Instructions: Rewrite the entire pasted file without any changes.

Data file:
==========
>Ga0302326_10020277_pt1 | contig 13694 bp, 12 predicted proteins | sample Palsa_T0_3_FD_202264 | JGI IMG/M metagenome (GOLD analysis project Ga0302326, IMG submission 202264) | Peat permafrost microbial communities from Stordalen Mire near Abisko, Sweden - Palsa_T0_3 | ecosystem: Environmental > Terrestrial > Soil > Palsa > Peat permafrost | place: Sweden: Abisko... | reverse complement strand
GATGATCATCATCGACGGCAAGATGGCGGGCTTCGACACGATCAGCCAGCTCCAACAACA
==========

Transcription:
>Ga0302326_10020277_pt1 | contig 13694 bp, 12 predicted proteins | sample Palsa_T0_3_FD_202264 | JGI IMG/M metagenome (GOLD analysis project Ga0302326, IMG submission 202264) | Peat permafrost microbial communities from Stordalen Mire near Abisko, Sweden - Palsa_T0_3 | ecosystem: Environmental > Terrestrial > Soil > Palsa > Peat permafrost | place: Sweden: Abisko... | reverse complement strand
GATGATCATCATCGACGGCAAGATGGCGGGCTTCGACACGATCAGCCAGCTCCAACAACA